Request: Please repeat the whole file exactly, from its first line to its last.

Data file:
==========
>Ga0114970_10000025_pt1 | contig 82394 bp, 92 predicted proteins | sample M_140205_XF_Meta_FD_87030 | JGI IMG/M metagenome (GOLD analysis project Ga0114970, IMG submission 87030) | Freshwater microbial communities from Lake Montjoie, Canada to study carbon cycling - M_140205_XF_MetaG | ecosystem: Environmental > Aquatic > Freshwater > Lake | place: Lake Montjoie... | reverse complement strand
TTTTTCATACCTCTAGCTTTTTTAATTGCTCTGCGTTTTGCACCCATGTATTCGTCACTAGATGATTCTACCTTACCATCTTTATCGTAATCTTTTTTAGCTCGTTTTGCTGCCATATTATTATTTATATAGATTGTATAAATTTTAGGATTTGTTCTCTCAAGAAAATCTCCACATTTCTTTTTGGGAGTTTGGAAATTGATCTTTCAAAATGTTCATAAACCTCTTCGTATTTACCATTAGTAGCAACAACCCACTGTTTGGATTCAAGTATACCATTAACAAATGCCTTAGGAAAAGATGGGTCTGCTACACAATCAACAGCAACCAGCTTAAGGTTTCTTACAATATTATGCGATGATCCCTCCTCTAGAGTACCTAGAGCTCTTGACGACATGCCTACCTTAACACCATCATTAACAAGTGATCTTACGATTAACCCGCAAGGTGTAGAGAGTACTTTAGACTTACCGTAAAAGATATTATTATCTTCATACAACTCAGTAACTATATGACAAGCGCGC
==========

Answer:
>Ga0114970_10000025_pt1 | contig 82394 bp, 92 predicted proteins | sample M_140205_XF_Meta_FD_87030 | JGI IMG/M metagenome (GOLD analysis project Ga0114970, IMG submission 87030) | Freshwater microbial communities from Lake Montjoie, Canada to study carbon cycling - M_140205_XF_MetaG | ecosystem: Environmental > Aquatic > Freshwater > Lake | place: Lake Montjoie... | reverse complement strand
TTTTTCATACCTCTAGCTTTTTTAATTGCTCTGCGTTTTGCACCCATGTATTCGTCACTAGATGATTCTACCTTACCATCTTTATCGTAATCTTTTTTAGCTCGTTTTGCTGCCATATTATTATTTATATAGATTGTATAAATTTTAGGATTTGTTCTCTCAAGAAAATCTCCACATTTCTTTTTGGGAGTTTGGAAATTGATCTTTCAAAATGTTCATAAACCTCTTCGTATTTACCATTAGTAGCAACAACCCACTGTTTGGATTCAAGTATACCATTAACAAATGCCTTAGGAAAAGATGGGTCTGCTACACAATCAACAGCAACCAGCTTAAGGTTTCTTACAATATTATGCGATGATCCCTCCTCTAGAGTACCTAGAGCTCTTGACGACATGCCTACCTTAACACCATCATTAACAAGTGATCTTACGATTAACCCGCAAGGTGTAGAGAGTACTTTAGACTTACCGTAAAAGATATTATTATCTTCATACAACTCAGTAACTATATGACAAGCGCGC